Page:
Best Intelligent-yet-Escapist Beach Read: Death Comes to Pemberley by P.D. James
Anyone who knows me well knows my love of not only Jane Austen, but specifically of Pride & Prejudice.  Apparently I'm not the only one, as over the last decade a sub-genre of Austen prequels and sequels has popped up.

P.D. James, a British crime writer, outdoes them all. If you can't get enough of the Darcy household, snatch this murder mystery up! See how Elizabeth and Fitzwilliam deal with hysterical Lydia again (but you're not surprised, are you?) as she wildly announces one night that her husband -- the dastardly, hated Wickham -- has been murdered.




Can't-Put-It-Down Award: Deep Survival: Who Lives, Who Dies & Why by Laurence Gonzales
You ever wonder why certain people survive a crash, accident or natural disaster when others don't? Or is that just me? Gonzales, an adventure writer, tackles this weird, yet intensely fascinating topic. Ninety percent of people panic in a crisis, while the remaining ten stay cool. Guess which group lives and dies when their plane crashes into a Peruvian mountain.

Full of gripping, real-life stories, this book took up a major portion of three days for me last January. The first book I read of 2013 turned out to be a keeper. Seriously, I talked about this book to anyone who would listen for almost a month. As in, go to your library (Salem has it!) and get it now.




Best Modern-Day Social Justice Novels: Scared and Priceless by Tom Davis
Upon a Compassion friend's recommendation, I picked up this two-book set, and I'm glad I did. Written by the president of Children's Hope Chest, a child advocacy organization in Africa, Eastern Europe and India, Priceless and Scared explore the issues of modern-day human trafficking and orphan exploitation.

Though not the best for their literary merit, both books do a great job of drawing you into the lives of two young girls, first in Africa and then in Eastern Europe. The issue isn't just a money-maker or entertainment for Davis, either; he and his wife have adopted two of their seven kids from Russia.

I dig that passion. I applaud those efforts to make a dent in what is arguably the worst atrocity against the human race in our time.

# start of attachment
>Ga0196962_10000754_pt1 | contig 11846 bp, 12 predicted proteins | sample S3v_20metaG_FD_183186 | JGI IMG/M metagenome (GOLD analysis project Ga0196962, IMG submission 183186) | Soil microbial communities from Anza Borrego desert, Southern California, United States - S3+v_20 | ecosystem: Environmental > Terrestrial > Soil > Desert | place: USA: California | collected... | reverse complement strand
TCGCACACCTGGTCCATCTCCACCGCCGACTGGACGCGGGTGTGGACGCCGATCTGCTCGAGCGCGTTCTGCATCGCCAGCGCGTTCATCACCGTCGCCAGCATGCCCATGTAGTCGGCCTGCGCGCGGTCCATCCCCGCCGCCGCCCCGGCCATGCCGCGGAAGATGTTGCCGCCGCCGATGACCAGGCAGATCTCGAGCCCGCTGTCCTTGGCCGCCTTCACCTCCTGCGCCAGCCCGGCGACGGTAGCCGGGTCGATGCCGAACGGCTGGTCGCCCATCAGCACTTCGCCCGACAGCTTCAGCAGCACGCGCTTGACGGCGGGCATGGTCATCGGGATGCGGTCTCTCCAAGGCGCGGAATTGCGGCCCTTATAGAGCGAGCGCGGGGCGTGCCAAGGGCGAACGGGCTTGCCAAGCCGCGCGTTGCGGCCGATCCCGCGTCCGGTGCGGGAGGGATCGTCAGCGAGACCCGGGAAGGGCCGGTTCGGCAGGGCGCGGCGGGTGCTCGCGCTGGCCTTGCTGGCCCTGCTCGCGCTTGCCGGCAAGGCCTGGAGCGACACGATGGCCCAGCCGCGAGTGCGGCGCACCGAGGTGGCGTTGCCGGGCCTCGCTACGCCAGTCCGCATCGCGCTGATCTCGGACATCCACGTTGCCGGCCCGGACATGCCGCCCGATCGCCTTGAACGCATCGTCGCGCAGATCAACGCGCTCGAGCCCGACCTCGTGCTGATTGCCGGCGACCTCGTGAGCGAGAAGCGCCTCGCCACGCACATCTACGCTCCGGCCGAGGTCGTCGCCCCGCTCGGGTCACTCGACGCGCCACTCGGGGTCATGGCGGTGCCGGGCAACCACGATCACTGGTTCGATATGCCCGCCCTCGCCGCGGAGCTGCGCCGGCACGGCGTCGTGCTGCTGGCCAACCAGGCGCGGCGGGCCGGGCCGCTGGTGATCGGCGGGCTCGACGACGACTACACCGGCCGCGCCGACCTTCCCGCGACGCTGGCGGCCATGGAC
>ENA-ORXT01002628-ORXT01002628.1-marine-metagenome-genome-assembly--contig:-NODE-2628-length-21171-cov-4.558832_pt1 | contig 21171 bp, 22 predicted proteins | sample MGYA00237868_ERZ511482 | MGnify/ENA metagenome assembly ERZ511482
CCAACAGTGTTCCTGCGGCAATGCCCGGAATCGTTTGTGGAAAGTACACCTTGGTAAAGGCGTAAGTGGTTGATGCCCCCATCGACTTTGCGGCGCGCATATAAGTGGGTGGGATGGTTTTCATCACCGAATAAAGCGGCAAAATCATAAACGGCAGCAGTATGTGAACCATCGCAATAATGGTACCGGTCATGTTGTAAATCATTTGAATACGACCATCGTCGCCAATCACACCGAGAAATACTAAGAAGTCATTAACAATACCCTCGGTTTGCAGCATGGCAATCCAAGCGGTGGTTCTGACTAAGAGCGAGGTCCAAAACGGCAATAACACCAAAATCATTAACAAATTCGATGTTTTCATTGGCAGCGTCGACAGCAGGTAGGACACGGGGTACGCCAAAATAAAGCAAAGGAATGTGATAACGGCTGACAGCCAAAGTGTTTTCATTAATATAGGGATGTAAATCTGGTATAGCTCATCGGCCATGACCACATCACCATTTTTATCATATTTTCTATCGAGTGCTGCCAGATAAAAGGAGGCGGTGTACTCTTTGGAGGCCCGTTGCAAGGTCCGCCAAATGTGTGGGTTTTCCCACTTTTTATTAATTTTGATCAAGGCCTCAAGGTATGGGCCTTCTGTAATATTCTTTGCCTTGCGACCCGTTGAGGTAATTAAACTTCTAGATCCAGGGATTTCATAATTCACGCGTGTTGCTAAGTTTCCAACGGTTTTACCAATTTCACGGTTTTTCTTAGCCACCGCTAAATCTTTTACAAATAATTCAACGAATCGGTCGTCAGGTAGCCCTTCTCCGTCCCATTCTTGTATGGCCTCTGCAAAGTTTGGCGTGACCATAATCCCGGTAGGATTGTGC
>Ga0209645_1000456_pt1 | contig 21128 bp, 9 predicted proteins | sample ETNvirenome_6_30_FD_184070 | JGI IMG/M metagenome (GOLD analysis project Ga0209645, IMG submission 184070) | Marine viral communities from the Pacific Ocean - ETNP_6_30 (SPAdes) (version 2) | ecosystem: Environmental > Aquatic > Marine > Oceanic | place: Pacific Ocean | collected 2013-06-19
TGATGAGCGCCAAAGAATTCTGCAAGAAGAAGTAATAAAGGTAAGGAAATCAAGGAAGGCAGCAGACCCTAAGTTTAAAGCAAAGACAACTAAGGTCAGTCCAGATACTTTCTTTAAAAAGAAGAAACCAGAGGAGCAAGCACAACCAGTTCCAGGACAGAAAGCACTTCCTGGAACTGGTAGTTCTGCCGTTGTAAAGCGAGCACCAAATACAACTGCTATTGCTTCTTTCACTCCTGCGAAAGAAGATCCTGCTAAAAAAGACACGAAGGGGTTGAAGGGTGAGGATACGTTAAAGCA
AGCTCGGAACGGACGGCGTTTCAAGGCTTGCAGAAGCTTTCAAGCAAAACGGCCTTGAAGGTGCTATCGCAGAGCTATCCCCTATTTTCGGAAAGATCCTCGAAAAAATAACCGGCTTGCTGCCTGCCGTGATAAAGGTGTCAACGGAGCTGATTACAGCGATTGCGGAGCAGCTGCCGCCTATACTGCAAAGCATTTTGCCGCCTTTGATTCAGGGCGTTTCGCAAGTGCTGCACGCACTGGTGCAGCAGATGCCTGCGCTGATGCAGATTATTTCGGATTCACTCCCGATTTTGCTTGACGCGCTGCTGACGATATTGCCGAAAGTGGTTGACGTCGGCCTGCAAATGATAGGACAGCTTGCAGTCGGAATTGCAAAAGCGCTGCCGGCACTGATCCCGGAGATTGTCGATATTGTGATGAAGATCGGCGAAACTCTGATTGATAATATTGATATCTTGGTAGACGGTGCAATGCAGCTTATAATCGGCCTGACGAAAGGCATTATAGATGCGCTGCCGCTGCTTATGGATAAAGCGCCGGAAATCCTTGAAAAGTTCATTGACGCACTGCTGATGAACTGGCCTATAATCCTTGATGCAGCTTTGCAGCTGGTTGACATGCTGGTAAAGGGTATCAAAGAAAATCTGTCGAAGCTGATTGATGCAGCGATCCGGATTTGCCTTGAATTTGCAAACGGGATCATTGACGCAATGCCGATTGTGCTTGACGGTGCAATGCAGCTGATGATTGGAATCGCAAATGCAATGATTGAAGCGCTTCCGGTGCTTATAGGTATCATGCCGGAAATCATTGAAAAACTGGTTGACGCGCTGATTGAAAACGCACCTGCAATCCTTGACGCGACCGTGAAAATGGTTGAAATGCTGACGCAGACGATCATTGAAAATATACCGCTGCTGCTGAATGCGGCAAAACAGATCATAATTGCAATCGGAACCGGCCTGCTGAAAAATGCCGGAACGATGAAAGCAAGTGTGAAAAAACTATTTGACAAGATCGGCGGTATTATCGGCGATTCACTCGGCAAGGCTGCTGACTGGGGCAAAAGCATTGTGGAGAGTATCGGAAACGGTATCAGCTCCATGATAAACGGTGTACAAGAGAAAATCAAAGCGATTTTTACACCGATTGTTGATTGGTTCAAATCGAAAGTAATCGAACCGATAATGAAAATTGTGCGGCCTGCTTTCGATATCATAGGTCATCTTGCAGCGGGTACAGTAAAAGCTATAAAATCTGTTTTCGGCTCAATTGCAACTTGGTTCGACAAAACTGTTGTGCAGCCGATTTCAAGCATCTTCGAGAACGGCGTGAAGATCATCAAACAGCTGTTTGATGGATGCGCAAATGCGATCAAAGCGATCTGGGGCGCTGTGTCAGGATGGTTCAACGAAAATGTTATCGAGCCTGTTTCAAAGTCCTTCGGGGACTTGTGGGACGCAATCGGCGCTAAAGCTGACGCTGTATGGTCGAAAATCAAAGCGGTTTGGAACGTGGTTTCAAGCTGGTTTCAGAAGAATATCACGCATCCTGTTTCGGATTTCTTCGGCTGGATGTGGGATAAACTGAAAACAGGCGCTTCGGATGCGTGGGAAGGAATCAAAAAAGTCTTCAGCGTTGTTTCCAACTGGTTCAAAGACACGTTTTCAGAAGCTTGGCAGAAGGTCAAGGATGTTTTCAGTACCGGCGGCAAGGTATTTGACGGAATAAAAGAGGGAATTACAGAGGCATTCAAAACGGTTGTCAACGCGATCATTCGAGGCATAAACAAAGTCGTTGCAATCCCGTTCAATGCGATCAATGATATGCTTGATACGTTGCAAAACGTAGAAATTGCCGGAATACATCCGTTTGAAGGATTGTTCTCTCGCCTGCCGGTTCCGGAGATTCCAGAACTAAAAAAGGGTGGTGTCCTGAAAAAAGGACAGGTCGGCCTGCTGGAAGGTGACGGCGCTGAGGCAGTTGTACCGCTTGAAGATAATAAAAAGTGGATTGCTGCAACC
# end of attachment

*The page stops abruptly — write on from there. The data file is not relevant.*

And I encourage you to let Davis' words ignite a passion in your soul.




Best Anti-Barbie Book: Cinderella Ate My Daughter by Peggy Orenstein
I can guarantee my mother will roll her eyes at this one, but this NYT bestseller by a feminist writer left me saying, "Yes!" after nearly every page. I've long had issues with the "princess" culture of the last decade -- why in the world does the girl need a prince to rescue her? Why can't she take action herself? Why are we teaching our girls that marriage to a "perfect" guy is a sure-fire way to happiness when, in reality, it's a recipe for divorce?  This book gave me empirical evidence and plenty of reasons to be even pickier about Avinly's media intake.




Best Biography: C.S. Lewis: A Life by Alister McGrath
Oh, so good! Yes, there are dozens of biographies out on Lewis, arguably the most well-known theologian and apologetics genius of the 20th century. They are worth reading. This one, however, beats them all. A fresh, honest, real look at a flawed man who changed the face of modern Christianity forever. P.S. And whom we named Jack after!




Best Memoir: The Midwife by Jennifer Worth
Ever since my own birth experiences, I've been a midwife groupie. Yes, I may have invented the weirdest fan club ever.

This is the novel that launched the PBS show "Call the Midwife." More than a recollection of waters breaking, labor, delivery and Cockney accents, The Midwife is a hauntingly beautiful look back at a time and place previously unfamiliar to me: London's hard-off East End in the 1950s. Worth introduces characters ranging from humorous to heart-breaking, all the while keeping a tone of utmost respect for life in all stages. My hat's off to these midwives and the families they served!



Required Reading for All Married Couples: Sacred Marriage by Gary Thomas
Nick and I read this for a class at our church in Salem, and our marriage thanked us. Thomas has long been one of my favorite marriage experts; this book didn't disappoint. Yet the main idea was a little radical to me: what if the purpose of marriage isn't to make us happy? What if it's for a higher calling....like making us better people?